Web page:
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Referrals of adult patients from primary care: demographic disparities and their relationship to HMO insurance.
J Fam Pract. 1997 Jul; 45(1):47-53.JF

Abstract

BACKGROUND

Increasing enrollment in managed care organizations and dissatisfaction with policies to restrict direct access to specialists have intensified interest in referrals from primary care physicians to specialists. We examined the associations of demographic factors and insurance with referrals of adult patients by primary care physicians.

METHODS

Office visits of adult patients to primary care physicians (general practitioners, family physicians, and internists) reported in the National Ambulatory Care Survey for the years 1985 through 1992 were used to examine referrals by primary care physicians. Regression analyses were adjusted for patient factors (age, sex, race, insurance, case mix, diagnostic category, new problem or not, new patient or not, and visit length), physician factors (age, sex, specialty, and degree of specialization), and practice factors (proportion of HMO patients, rural location, region, and study year).

RESULTS

Overall, 4.5% of patients were referred compared with 7.5% of patients with HMO insurance. After adjustment, an increased likelihood of referral was associated with being a male patient, having fewer medications prescribed, not being seen before for the presenting problem, a longer visit, less physician specialization, seeing a female physician, seeing an internist, and seeing a physician with a greater proportion of patients with HMO insurance. Among patients with HMO insurance, no gender disparity in referral rate was observed, and patients who also had Medicaid or Medicare insurance were more likely to be referred.

CONCLUSIONS

Male patients are more likely to be referred. HMO insurance may reduce this gender disparity and increase the access of patients with Medicaid and Medicare to specialty care.

Authors+Show Affiliations

Primary Care Institute, Highland Hospital, Rochester, New York, USA.No affiliation info available

Pub Type(s)

Comparative Study
Journal Article
Research Support, U.S. Gov't, P.H.S.

Language

eng

PubMed ID

9228914

Citation

Franks, P, and C M. Clancy. "Referrals of Adult Patients From Primary Care: Demographic Disparities and Their Relationship to HMO Insurance." The Journal of Family Practice, vol. 45, no. 1, 1997, pp. 47-53.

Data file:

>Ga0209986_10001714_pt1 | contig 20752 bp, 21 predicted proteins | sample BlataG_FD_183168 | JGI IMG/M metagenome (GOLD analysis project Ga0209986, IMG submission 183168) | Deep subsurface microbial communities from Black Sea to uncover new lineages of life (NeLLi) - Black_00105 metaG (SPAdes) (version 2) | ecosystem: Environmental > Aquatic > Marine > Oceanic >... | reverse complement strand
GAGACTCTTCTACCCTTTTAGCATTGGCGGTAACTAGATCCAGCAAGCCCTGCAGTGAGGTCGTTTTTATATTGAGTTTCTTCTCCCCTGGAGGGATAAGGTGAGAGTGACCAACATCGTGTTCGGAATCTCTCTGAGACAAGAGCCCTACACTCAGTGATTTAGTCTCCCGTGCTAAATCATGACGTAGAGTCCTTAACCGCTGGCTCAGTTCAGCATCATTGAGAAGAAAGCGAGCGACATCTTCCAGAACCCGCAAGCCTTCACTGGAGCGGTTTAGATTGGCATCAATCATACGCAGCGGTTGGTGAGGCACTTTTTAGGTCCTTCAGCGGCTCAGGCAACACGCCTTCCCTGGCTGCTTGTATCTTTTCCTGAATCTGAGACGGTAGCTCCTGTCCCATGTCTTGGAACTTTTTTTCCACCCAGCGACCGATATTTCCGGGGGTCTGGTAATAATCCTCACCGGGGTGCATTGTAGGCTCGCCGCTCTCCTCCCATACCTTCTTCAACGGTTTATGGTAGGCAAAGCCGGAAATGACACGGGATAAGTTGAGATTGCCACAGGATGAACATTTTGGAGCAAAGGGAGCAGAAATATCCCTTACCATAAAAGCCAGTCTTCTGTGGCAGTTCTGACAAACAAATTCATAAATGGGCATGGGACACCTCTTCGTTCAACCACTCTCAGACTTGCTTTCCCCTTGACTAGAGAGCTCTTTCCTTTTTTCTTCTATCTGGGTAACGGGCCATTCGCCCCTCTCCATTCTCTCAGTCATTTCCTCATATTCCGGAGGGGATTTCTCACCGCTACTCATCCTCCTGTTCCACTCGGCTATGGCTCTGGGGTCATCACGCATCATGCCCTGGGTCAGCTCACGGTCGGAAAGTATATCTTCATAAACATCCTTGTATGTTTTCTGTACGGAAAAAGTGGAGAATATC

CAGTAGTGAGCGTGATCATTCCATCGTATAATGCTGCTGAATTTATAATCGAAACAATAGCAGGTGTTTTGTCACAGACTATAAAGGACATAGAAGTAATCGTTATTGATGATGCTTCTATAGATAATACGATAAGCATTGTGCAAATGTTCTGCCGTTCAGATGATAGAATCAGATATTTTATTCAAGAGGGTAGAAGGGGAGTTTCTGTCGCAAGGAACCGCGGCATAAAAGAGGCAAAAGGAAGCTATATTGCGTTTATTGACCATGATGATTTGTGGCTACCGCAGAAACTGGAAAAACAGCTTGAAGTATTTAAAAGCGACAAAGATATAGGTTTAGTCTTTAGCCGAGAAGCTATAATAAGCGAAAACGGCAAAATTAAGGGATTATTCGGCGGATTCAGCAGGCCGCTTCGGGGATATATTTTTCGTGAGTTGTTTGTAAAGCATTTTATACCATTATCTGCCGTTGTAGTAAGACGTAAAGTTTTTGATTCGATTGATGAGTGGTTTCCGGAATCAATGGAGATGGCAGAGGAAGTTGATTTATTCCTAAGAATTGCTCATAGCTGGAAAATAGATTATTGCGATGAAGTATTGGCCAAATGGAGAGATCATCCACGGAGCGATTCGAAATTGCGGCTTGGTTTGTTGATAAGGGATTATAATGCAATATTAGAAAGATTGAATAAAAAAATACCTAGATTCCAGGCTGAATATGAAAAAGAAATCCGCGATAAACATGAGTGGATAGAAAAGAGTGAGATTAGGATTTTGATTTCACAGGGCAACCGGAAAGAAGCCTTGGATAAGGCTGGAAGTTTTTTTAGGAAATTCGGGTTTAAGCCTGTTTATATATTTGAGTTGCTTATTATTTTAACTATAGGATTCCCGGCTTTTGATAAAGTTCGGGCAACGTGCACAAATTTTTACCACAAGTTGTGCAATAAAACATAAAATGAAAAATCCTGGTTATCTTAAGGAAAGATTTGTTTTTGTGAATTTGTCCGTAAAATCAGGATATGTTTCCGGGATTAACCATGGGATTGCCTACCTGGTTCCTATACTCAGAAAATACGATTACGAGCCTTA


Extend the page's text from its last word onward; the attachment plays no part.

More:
Franks P, Clancy CM. Referrals of adult patients from primary care: demographic disparities and their relationship to HMO insurance. J Fam Pract. 1997;45(1):47-53.
Franks, P., & Clancy, C. M. (1997). Referrals of adult patients from primary care: demographic disparities and their relationship to HMO insurance. The Journal of Family Practice, 45(1), 47-53.
Franks P, Clancy CM. Referrals of Adult Patients From Primary Care: Demographic Disparities and Their Relationship to HMO Insurance. J Fam Pract. 1997;45(1):47-53. PubMed PMID: 9228914.
* Article titles in AMA citation format should be in sentence-case
TY - JOUR T1 - Referrals of adult patients from primary care: demographic disparities and their relationship to HMO insurance. AU - Franks,P, AU - Clancy,C M, PY - 1997/7/1/pubmed PY - 1997/7/1/medline PY - 1997/7/1/entrez SP - 47 EP - 53 JF - The Journal of family practice JO - J Fam Pract VL - 45 IS - 1 N2 - BACKGROUND: Increasing enrollment in managed care organizations and dissatisfaction with policies to restrict direct access to specialists have intensified interest in referrals from primary care physicians to specialists. We examined the associations of demographic factors and insurance with referrals of adult patients by primary care physicians. METHODS: Office visits of adult patients to primary care physicians (general practitioners, family physicians, and internists) reported in the National Ambulatory Care Survey for the years 1985 through 1992 were used to examine referrals by primary care physicians. Regression analyses were adjusted for patient factors (age, sex, race, insurance, case mix, diagnostic category, new problem or not, new patient or not, and visit length), physician factors (age, sex, specialty, and degree of specialization), and practice factors (proportion of HMO patients, rural location, region, and study year). RESULTS: Overall, 4.5% of patients were referred compared with 7.5% of patients with HMO insurance. After adjustment, an increased likelihood of referral was associated with being a male patient, having fewer medications prescribed, not being seen before for the presenting problem, a longer visit, less physician specialization, seeing a female physician, seeing an internist, and seeing a physician with a greater proportion of patients with HMO insurance. Among patients with HMO insurance, no gender disparity in referral rate was observed, and patients who also had Medicaid or Medicare insurance were more likely to be referred. CONCLUSIONS: Male patients are more likely to be referred. HMO insurance may reduce this gender disparity and increase the access of patients with Medicaid and Medicare to specialty care. SN - 0094-3509 UR - https://www.unboundmedicine.com/medline/citation/9228914/Referrals_of_adult_patients_from_primary_care:_demographic_disparities_and_their_relationship_to_HMO_insurance_ L2 - https://medlineplus.gov/healthinsurance.html DB - PRIME DP - Unbound Medicine ER -